Help! Sick Meyer Lemon

Discussion in 'Citrus' started by dandelionkatie, Feb 25, 2021.

  1. dandelionkatie

    dandelionkatie New Member

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    Hello all! I'm hoping someone will be able to help me figure out how to save my Meyer lemon tree- despite a rocky start in owning it, everything was leveling out until about three days ago when a large portion of the leaves suddenly started to dry up.

    Ever since I got the plant, it has been dropping a few leaves a week, which I assumed was because it probably came from a much more tropical environment. It started dropping more, which is around the time I noticed spider mites. After I got the mites cleared away and the watering schedule more regular, the leaves stopped dropping. The plant was doing really well for about a week and half, but now they just all seem to be dry and/or have small black spots.

    Soil + Water: I received this plant just at the end of December, and definitely made some mistakes in the first few weeks of owning it. It stayed in the plastic pot it arrived in for about two weeks and was not watered because the soil was moist that entire time. I then re-potted it into a terra cotta pot of about the same size (12"), fertilized it, and began watering it 1.5 cup water every third day. The 1.5 cup is just enough that it begins to drain, and the every third day is just when the soil starts to dry out down to 2.5" deep. I haven't fertilized it since. About three days ago, I forgot to water it (it was watering day) but I watered it the day after.​

    Pest History: When the plant arrived I saw a few snail shells on the bark of the tree, but they were dry and did not have live snails in them. Several weeks later, at the beginning of February, I noticed the beginning of a spider mite infestation and wiped down the leaves with soapy water, with follow-up sprays of Dawn + water the following week. There are no traces of spider mites anymore.​

    Details on Location: It's in an east facing window (we do not have any southern-facing windows), elevated on a table so it receives as much sun as possible (which is not as much sun as I'd like to give it), and about 1ft away from the windowpane itself. This space is above a heat vent on the floor, but the vent is closed and the table is a good 2ft above the floor. The only other thing I think might be relevant is that the weather in Nashville was freezing last week and we had plenty of snow, and the past three days have been much warmer at 60-70 degrees. I moved the tree outside on the porch just before I took those photos, and am planning to bring it back inside in about an hour (maybe it needs more sunlight?)​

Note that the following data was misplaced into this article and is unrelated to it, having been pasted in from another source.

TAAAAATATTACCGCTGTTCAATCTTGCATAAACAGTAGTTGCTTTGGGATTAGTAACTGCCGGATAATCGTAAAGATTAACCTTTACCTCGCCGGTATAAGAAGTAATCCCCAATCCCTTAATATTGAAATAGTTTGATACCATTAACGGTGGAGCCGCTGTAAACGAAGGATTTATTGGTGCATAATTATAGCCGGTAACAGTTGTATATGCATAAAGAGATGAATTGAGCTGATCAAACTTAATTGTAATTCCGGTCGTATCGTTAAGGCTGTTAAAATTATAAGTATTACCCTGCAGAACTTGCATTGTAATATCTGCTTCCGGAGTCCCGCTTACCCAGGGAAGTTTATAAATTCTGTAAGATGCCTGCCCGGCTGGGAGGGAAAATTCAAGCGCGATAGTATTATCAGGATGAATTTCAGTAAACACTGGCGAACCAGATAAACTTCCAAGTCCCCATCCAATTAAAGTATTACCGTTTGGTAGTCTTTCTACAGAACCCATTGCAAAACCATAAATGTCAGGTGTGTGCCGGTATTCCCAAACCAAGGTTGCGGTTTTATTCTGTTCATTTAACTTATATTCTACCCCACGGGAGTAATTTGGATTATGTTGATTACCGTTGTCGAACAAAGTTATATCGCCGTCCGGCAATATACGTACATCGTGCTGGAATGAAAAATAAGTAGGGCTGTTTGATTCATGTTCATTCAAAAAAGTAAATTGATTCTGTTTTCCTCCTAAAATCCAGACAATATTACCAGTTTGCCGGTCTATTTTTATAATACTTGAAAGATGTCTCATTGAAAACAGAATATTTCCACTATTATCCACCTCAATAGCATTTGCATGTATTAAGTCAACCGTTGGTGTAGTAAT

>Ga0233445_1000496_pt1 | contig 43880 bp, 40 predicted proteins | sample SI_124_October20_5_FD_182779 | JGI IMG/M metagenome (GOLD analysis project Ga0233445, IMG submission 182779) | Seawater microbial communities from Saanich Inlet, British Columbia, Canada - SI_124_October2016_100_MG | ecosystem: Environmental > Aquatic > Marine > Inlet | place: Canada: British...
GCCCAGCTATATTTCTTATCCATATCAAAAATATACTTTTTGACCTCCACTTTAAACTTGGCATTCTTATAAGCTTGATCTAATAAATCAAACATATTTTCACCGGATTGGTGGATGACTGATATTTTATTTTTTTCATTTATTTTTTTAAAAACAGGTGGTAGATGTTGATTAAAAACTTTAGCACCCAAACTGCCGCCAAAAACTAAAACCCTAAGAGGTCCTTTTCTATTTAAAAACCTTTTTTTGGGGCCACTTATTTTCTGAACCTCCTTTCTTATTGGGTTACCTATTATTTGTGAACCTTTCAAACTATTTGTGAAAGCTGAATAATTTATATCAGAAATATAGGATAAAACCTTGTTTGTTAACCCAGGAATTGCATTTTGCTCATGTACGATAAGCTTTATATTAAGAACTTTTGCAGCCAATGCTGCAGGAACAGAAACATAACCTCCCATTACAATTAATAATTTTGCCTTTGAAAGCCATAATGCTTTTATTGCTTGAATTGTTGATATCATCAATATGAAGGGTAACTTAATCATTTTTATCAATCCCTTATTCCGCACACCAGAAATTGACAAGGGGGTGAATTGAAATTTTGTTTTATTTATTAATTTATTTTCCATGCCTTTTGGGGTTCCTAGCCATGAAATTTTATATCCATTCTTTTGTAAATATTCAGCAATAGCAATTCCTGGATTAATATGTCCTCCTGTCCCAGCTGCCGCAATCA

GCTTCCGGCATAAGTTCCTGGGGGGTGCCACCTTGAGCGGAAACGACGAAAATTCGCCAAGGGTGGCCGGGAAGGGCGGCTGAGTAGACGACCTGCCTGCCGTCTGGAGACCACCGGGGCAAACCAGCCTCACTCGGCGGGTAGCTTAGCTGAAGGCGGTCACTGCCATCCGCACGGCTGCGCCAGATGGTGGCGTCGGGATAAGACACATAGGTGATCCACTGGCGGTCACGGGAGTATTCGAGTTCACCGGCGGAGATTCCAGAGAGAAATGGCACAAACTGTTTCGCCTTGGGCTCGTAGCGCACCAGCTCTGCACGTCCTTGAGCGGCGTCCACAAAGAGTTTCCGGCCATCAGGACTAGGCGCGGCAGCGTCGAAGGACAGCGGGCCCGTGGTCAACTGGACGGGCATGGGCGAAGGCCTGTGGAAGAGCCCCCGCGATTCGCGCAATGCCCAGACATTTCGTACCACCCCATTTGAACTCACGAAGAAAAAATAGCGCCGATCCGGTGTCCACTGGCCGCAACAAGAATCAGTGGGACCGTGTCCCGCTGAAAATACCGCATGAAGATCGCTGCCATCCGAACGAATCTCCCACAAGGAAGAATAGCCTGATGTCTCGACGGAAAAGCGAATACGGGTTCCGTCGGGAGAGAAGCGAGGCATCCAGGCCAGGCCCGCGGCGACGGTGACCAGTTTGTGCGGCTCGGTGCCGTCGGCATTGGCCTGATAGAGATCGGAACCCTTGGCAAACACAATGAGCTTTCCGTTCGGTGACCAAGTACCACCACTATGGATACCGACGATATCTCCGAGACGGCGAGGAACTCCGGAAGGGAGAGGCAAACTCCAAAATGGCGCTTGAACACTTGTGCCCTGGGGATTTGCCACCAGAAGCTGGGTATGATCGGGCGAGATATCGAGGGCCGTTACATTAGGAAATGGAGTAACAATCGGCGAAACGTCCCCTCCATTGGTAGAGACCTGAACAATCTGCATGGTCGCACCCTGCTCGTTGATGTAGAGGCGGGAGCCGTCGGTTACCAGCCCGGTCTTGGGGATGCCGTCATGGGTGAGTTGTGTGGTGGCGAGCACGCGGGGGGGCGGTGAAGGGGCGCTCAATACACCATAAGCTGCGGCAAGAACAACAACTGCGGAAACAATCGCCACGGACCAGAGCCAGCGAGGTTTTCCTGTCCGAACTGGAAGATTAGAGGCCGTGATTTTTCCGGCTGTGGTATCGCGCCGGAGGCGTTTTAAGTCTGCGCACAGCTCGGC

There might be more than one problem going on here, but I would love to know if there's something I could do to fix this. I've seen a lot of different ideas - bottom watering, more sunlight, more fertilizer, might need more/less water - but I'm really not sure which one is most suitable for this issue. Also, is there any hope that the leaves that have already started to dry up might revive??

    About the images: 1905, 1904, 1903, and 1902 were taken today, and show how some of the branches have all the leaves dried up (but still with some color), and how other branches are much less affected. 1781 is a great image of how the leaves looked at their healthiest (after the spider mite issue). 1779 shows some of the black spots present on some of the leaves. 1776 shows how the leaves had been drying up before this major instance- like when only a couple of leaves were drying up per week, this is what some of the leaves looked like. Sorry for so much information! I just wanted to be thorough upfront. I really love this tree, and wish I knew how to help it.
     

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  2. Junglekeeper

    Junglekeeper Esteemed Contributor 10 Years

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    Welcome to the forums.

    Photo 1905 appears to show one half of the tree being affected more than the other. Any idea why that might be? Could it be that one side was facing the window? In addition, the lower leaves appear to be the ones more affected. Perhaps the problem is the result of insufficient moisture, combined with the drying effect from the slight heat rising from the register (even though it's closed).

    Judging by the same photo, the tree does not look that bad off at this time. Normally I would recommend that the rootball be inspected. However it would probably create a mess since the tree had been repotted recently. Therefore I suggest you water the plant thoroughly, allowing the excess to drain away, with the goal being to attain an even moisture level throughout the soil. Once this is done, lift the container slightly and get a feel for its weight. In the future use this to gauge whether the tree needs to be watered. In other words, water not on a schedule but as needed.

    Do not fertilize until the tree shows signs of recovery. I suspect there is not enough light from an east-facing window. Do you have one that is west-facing? If not, you may need some artificial lighting. It may be a good idea to allow the tree to spend time outside during the warmer months of the year.

    Also, going forward, I suggest you switch to using a commercial insecticidal soap for treating pests. It's much more economical if you buy it in concentrated form and dilute it yourself.
     
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  3. dandelionkatie

    dandelionkatie New Member

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    Thank you for your response! Unfortunately, the tree looks so much more miserable today. If I'm being honest, I burst into tears when I checked on it this morning. I was gifted such a beautiful full tree and all I've done is kill it. There are entire branches now with no leaves on them at all. Will leaves ever grow back on these branches? Or do I really have to prune them off and resign myself to a Charlie Brown tree? (See images attached.) If the current status of the tree would change your advice, please let me know.